Archive: October, 2011

What’s slated for CSS4 Selectors? - destroy/dstorey

David gives a quick rundown of some of the selectors we can expect to see in CSS4.

#816: Revert mobile-first media queries and remove respond.js - Issues - h5bp/html5-boilerplate - GitHub

This thread on whether HTML5 Boilerplate should include Respond.js by default (and whether the CSS should take a small-screen first approach) nicely summarises the current landscape for web devs: chaotic, confusing …and very, very exciting.

Welcome to Small Demons

Turning text into hypertext. Pivot on people, places and things mentioned in books. I really, really like this.

Foundation: Rapid Prototyping and Building Framework from ZURB

A framework for banging out ready-made responsive designs.

This Is Why I’m Broke

To quote Jessica: “Seems stupid but it’s kind of a good idea.”

Sly Mongoose: A Responsive Digital Comic Proof-of-Concept

A responsively designed comic. Yeah, you heard me right. Responsive. Comic!

Productivity Future Vision (2011) - YouTube

This vision thing commissioned by Microsoft shows a future-friendly networked world where content flows like water from screen to screen.

PROTECT IP Act Breaks The Internet on Vimeo

If you live in the States, please, please, for the love of the internet, write to your representative at fightforthefuture.org/pipa

the understatement: Android Orphans: Visualizing a Sad History of Support

A damning indictment on the lack of any upgrade path for most Android phones. It’s disgusting that most customers have contracts that are longer than the life cycle of their phone’s operating system (and crucially for me; their browser).

Newsstand Is Promising, Yay! But Enough with Issue-Based Publishing (Global Moxie)

Josh nails it: publishers need to stop thinking in terms of issues:

Publishers and designers have to start thinking about content at a more atomic level, not in aggregated issues. That’s how we already understand news as consumers, and we have to start thinking that way as publishers, too. This is why Flipboard, Instapaper, and other aggregators are so interesting: they give you one container for the whole universe of content, unbound to any one publisher.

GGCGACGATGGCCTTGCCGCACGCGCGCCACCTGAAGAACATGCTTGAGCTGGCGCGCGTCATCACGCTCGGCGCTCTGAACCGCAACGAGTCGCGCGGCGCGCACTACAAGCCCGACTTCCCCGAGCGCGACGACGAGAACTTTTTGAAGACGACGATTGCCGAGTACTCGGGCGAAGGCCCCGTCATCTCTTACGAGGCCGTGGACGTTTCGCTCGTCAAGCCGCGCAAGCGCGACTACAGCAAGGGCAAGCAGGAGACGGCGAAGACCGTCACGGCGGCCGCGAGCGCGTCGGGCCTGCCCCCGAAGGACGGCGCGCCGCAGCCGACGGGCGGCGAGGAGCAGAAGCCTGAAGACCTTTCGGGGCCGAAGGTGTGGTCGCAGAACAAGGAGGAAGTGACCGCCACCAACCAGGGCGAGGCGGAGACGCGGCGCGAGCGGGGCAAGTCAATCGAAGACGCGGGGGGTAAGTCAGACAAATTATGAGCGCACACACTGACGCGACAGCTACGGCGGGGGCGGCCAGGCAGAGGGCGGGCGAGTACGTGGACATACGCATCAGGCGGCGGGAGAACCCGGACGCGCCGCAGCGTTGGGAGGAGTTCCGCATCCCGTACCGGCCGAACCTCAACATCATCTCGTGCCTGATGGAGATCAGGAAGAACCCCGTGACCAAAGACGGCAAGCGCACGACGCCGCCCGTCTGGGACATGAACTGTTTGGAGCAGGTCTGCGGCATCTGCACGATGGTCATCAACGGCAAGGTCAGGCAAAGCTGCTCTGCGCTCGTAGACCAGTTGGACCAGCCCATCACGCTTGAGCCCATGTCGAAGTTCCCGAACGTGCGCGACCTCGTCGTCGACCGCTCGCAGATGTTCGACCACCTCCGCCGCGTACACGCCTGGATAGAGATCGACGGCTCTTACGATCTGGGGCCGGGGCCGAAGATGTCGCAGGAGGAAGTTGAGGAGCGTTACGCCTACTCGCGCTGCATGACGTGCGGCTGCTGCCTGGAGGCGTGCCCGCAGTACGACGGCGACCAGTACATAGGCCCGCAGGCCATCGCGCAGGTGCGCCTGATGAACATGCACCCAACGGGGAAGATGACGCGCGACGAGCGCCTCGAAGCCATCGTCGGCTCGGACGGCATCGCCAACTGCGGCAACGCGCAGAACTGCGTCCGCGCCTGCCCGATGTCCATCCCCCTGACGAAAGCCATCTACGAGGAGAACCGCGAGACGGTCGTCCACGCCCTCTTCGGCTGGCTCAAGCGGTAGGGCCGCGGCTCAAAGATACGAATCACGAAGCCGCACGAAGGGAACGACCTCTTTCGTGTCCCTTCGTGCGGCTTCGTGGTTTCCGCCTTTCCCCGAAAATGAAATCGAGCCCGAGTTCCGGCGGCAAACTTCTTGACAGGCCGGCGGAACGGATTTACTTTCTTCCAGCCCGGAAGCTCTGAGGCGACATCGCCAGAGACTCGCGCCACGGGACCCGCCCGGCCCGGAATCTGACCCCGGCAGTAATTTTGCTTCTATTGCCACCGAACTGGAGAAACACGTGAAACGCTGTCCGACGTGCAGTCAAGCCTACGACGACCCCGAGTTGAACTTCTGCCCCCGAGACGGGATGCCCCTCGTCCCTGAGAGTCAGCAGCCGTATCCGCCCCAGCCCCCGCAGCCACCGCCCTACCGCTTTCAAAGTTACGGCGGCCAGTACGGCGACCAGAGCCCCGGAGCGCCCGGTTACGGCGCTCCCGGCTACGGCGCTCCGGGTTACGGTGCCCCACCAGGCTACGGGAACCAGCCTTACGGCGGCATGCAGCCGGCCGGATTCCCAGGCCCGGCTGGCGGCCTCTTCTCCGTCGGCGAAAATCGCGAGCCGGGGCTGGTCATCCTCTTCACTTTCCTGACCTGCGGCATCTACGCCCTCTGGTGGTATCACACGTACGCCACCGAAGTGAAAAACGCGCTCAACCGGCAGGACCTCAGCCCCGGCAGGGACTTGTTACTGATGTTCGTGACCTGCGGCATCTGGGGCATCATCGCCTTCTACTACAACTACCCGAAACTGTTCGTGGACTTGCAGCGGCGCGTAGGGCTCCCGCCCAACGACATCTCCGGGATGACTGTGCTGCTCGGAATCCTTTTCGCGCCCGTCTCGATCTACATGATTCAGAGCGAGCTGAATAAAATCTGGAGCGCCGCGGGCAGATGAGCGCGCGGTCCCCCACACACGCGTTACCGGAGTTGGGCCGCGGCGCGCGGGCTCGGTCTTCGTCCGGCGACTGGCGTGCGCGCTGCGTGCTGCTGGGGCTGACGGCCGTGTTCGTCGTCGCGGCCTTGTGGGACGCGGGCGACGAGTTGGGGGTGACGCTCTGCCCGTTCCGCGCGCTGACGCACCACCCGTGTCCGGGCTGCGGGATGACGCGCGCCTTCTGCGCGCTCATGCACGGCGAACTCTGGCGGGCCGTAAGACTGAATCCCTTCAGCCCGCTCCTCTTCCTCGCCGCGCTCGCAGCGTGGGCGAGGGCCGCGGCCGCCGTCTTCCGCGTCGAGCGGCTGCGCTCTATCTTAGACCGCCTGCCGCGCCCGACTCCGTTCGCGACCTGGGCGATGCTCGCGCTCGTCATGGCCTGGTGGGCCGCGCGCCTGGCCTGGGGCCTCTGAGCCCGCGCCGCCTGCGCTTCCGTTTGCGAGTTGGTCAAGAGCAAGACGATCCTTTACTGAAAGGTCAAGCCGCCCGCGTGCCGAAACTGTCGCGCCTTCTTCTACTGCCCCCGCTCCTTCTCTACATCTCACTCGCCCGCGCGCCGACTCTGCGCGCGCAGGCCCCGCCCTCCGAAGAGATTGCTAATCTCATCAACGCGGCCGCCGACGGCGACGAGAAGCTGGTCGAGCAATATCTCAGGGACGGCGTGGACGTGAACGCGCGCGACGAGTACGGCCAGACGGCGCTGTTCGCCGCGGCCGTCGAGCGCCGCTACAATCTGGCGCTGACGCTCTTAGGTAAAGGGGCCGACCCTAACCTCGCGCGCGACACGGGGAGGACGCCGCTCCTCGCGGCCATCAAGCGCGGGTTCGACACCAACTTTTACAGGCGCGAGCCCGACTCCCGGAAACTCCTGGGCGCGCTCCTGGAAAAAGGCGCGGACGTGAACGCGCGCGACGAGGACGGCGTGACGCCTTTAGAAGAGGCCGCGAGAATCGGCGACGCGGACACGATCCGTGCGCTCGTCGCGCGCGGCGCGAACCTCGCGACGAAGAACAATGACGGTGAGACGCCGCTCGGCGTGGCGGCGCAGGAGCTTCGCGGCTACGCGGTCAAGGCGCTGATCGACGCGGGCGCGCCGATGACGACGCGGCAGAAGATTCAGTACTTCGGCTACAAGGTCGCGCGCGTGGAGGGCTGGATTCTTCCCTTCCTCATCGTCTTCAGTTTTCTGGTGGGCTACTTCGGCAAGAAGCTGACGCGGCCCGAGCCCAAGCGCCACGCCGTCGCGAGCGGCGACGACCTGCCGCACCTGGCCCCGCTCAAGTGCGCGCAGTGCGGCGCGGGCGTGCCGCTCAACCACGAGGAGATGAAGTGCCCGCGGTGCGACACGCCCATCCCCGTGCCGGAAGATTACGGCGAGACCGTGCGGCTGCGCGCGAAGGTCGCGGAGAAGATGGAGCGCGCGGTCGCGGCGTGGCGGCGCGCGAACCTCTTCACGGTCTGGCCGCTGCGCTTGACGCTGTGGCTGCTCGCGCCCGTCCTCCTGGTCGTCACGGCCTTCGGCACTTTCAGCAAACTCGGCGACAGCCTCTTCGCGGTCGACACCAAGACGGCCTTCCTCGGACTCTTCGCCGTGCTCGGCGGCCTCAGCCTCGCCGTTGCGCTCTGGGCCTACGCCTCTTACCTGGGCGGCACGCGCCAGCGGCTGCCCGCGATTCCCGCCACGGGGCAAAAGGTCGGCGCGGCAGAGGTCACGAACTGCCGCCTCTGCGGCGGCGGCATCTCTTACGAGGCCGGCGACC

Bangkok Underwater - Alan Taylor - In Focus - The Atlantic

Paolo Bacigalupi’s The Windup Girl seems even more prescient now.

What We Don’t Know | CSS-Tricks

This is a great encapsulation of what I’ve been banging on about at conferences for a while now: let’s stop pretending we know the capabilities, network speed or viewport size of a site visitor’s browser.

Aryeh Gregor on being an editor and the W3C process — Anne’s Blog

This encapsulates the difference between the WHATWG and the W3C: a concern for interoperability matched against a concern for procedure.

First Responder | Rob Weychert

Rob documents how he approached his first responsive design.

Follow the lives of four Londoners during World War 2 via Twitter – Network’43

A nicely-designed project to highlight everyday life in a three-week period in England in 1943 by imagining how four people would have used Twitter.

The trouble with font classifications | Clagnut § Design thinking · Typography

Richard would like your help. Take a few minutes to run through a card-sorting exercise to help classify fonts in a more meaningful way.

Jeremy Keith (adactio)

I’ve been using Tumblr to store interesting quotations (and cat videos). Findings looks like it could be a good alternative for the quotations (though less good for cat videos). The Kindle integration looks interesting.